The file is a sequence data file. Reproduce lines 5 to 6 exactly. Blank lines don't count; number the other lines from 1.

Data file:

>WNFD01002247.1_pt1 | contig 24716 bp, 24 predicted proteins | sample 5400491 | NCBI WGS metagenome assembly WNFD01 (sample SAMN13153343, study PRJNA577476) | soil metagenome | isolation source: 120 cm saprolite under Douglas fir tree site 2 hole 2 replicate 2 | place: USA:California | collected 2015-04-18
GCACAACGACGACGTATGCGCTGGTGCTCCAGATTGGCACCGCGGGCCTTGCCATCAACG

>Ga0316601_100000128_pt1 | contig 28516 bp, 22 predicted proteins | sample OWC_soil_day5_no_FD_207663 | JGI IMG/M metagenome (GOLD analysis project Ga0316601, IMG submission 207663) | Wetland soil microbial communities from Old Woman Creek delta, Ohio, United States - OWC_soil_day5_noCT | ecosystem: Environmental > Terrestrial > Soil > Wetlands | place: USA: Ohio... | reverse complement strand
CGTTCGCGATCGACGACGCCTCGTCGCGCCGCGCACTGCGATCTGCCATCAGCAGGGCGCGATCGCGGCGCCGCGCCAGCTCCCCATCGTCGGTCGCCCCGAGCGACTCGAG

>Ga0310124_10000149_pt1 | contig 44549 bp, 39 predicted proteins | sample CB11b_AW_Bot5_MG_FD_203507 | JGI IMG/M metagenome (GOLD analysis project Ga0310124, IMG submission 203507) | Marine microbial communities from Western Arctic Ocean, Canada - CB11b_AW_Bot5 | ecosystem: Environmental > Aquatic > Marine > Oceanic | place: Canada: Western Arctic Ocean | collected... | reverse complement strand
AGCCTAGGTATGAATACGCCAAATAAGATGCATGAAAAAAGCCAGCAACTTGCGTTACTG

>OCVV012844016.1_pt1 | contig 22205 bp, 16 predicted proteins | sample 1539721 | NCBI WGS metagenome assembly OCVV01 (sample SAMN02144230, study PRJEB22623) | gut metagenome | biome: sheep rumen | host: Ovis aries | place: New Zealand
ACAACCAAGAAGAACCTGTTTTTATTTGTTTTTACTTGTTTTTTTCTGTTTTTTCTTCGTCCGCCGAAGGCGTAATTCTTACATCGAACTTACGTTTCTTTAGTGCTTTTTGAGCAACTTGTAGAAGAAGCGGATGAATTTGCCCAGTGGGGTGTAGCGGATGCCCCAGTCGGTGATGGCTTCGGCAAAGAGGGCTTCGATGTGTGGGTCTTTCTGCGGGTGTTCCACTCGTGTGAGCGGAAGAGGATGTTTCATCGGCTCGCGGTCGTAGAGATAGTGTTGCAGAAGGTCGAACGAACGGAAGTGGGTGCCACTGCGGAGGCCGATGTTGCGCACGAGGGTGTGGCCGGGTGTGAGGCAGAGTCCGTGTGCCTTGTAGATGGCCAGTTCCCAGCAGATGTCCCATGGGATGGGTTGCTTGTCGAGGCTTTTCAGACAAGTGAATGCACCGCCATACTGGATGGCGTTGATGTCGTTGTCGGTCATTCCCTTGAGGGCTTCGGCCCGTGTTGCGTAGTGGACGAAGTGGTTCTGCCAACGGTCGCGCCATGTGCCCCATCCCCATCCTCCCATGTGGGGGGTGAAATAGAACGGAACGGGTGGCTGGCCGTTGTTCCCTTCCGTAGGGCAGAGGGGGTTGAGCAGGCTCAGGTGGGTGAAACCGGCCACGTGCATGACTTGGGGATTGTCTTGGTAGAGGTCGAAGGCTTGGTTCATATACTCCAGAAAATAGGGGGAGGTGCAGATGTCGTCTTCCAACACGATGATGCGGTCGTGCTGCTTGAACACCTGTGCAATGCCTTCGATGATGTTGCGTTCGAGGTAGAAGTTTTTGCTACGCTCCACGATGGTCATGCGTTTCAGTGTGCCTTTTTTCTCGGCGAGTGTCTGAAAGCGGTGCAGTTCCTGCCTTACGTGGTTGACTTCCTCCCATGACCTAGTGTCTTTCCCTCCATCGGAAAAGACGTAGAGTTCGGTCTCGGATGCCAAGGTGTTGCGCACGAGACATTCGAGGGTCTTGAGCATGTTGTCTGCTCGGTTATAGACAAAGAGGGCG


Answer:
>Ga0310124_10000149_pt1 | contig 44549 bp, 39 predicted proteins | sample CB11b_AW_Bot5_MG_FD_203507 | JGI IMG/M metagenome (GOLD analysis project Ga0310124, IMG submission 203507) | Marine microbial communities from Western Arctic Ocean, Canada - CB11b_AW_Bot5 | ecosystem: Environmental > Aquatic > Marine > Oceanic | place: Canada: Western Arctic Ocean | collected... | reverse complement strand
AGCCTAGGTATGAATACGCCAAATAAGATGCATGAAAAAAGCCAGCAACTTGCGTTACTG